?It’s not fair! I want a Thrint action figure for my birthday! Though it looks like something that once did battle with the Ninja Turtles, the Thrint are yet another example of a race that as intelligent as it was powerful. Much of their tendency for dominance stemmed from their telepathic abilities, which allowed them to subdue other species and form an empire until said other species decided to fight back, eventually wiping out practically all Thrint. Good on those guys: I’d be very hesitant to pick a fight with something that had a mouth as long as my arm. I know the curl of the toes probably signifies a claw but I can’t help but think of it as an elf-like boot. Those things can’t have been easy to walk in. And if they did have claws or something that to fit in those shoes, they must have taken forever to put on and take off, unless this is one of those body-melded-into-the-suit deals. I really like the glint of the scales. Oh, and the tentacle-beard is fully articulated, in case you were wondering, which makes this being that much more menacing.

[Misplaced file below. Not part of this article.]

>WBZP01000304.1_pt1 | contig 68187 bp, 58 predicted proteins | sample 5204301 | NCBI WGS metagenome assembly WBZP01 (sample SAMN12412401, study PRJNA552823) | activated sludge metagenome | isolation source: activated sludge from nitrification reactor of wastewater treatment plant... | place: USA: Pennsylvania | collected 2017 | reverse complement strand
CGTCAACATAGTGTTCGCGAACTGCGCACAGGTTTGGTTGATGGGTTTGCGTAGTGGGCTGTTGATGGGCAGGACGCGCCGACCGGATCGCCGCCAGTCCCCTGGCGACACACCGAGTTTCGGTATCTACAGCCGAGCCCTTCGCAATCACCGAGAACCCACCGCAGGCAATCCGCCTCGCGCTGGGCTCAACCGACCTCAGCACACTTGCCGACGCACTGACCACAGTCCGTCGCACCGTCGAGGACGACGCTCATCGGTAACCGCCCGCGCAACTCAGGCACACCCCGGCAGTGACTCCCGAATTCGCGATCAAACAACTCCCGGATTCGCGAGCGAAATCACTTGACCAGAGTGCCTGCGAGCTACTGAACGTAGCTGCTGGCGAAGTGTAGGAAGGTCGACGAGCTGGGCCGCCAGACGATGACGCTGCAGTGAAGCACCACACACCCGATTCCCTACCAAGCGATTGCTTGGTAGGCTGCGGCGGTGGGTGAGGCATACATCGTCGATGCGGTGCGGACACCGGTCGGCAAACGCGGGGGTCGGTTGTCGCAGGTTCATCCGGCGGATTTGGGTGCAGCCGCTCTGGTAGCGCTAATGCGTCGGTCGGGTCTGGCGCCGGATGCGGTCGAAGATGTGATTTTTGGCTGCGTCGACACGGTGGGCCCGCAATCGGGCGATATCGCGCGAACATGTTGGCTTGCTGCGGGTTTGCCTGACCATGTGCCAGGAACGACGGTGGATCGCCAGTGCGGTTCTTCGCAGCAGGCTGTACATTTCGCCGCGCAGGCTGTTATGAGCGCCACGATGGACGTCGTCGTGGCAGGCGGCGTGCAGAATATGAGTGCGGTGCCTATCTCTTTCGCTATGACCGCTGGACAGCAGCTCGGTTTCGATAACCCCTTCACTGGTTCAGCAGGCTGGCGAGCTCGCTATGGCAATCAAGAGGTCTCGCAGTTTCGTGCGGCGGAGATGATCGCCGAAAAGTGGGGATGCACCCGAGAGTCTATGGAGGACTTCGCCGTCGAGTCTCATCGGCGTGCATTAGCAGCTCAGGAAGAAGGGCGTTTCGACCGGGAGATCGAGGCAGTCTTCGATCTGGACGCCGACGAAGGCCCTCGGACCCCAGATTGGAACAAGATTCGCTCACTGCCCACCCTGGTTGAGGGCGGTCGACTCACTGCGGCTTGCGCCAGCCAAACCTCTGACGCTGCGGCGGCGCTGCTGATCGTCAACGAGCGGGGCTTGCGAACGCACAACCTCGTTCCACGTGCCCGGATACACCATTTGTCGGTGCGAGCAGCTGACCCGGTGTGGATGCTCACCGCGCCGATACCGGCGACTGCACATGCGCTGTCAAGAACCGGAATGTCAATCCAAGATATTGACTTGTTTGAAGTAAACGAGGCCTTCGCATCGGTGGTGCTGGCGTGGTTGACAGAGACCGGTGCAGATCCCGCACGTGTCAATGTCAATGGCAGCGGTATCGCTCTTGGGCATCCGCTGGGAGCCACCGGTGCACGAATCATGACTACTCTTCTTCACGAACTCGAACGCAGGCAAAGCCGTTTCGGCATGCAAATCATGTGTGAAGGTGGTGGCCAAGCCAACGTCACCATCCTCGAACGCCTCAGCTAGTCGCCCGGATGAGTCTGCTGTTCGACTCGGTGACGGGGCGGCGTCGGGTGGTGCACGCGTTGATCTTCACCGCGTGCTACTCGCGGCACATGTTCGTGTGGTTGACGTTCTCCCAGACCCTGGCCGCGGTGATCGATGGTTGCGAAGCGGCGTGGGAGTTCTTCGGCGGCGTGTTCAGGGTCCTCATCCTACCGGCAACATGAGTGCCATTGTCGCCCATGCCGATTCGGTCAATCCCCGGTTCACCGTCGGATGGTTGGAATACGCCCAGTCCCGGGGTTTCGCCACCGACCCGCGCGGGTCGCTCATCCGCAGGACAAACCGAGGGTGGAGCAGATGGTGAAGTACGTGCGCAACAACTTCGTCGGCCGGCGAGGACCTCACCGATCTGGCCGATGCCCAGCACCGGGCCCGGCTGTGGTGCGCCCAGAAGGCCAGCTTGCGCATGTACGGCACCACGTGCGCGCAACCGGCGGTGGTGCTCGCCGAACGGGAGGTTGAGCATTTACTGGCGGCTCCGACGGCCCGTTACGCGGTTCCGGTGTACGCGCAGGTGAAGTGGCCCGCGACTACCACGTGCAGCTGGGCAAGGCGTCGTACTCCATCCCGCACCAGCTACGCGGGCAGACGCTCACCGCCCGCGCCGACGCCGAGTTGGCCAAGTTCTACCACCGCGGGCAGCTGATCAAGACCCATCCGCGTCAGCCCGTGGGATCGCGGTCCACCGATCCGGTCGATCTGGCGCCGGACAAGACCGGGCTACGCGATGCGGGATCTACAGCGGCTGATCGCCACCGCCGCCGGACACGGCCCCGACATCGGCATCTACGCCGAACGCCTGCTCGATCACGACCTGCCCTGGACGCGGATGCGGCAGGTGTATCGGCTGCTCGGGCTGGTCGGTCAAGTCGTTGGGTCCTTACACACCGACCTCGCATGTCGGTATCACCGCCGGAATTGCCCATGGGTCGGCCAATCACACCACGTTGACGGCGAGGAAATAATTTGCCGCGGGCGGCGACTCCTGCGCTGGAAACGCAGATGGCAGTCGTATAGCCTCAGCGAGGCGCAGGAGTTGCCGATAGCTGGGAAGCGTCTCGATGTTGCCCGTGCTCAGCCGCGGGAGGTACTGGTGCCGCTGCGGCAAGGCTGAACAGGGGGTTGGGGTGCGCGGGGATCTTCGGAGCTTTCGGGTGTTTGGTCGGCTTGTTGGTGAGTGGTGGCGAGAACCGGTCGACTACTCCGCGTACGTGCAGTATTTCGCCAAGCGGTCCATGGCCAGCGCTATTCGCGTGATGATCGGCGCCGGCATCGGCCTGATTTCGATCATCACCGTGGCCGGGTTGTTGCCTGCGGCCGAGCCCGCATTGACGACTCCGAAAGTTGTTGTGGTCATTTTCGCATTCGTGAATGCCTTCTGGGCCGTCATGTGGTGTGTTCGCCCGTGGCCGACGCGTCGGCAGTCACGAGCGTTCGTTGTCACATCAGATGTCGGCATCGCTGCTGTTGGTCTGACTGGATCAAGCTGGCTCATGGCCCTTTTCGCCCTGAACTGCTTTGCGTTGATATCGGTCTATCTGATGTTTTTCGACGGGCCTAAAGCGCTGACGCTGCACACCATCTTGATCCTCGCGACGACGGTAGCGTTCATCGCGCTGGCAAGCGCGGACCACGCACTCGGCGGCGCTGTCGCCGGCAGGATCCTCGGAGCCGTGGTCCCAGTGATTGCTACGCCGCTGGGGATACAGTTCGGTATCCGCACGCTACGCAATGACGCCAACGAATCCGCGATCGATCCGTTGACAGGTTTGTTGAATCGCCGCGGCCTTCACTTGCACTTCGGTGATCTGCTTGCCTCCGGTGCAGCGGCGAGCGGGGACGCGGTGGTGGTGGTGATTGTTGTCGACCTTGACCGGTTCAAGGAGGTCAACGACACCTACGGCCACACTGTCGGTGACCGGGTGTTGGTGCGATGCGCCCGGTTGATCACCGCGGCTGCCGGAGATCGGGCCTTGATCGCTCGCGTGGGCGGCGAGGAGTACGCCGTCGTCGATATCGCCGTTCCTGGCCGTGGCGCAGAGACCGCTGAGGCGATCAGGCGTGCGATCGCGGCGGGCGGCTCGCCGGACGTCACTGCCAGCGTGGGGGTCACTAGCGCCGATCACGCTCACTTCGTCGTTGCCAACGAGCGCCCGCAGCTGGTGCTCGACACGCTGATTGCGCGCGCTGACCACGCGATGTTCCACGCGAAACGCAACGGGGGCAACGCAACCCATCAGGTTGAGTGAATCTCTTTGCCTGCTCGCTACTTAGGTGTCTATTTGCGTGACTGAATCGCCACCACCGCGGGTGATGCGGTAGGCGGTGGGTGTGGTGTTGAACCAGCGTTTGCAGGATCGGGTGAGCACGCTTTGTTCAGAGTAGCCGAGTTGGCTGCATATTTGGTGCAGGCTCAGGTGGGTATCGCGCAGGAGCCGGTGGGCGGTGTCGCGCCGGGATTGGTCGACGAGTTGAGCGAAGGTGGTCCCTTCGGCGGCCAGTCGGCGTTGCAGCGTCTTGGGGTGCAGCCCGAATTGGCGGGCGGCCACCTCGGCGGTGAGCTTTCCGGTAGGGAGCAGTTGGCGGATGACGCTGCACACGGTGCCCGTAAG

7) The Medusan
?Who’s afraid of the giant green jellyfish? Well, if it floats through the air and is roughly six meters around, I’d say most of us. The green wrinkles and transparency of the Medusan’s body are what make this another Barlowe winner, but the guide entry doesn’t describe them as particularly malevolent, although they are conquerors of planets interested in mining resources. How you can mine or build cities with thin tendrils instead of arms is a question I’d never consider asking if I ever actually met one of these guys, especially if there was a Thrint in the corner giggling and ready to ask me questions.
6) The Uchjinian
?Now, you’re probably thinking “Hey! That’s just a blob! It actually kind of looks like a chair from the ’60s without legs!” And you’re right — kind of. I mean, I could argue that it’s ACTUALLY a highly intelligent lifeform that just happens to be non-carbon based and “shaped like an extremely pliable smear of matter”. But a hyper-intelligent smear is still a smear. As such, you might wonder how I could consider this to be one of the best visualizations in the book when there are so many others that have more detail and sophistication. And to that I say: think about what Barlowe had to work with. He was given one of the vaguest concepts for a physical being you could imagine (there are some even vaguer) and depicted something I could still actually imagine encountering, though I don’t know that we’d have much to say to each other. Also, the atmosphere of their home planet is mostly helium, so whatever I said would probably be very high-pitched and squeaky.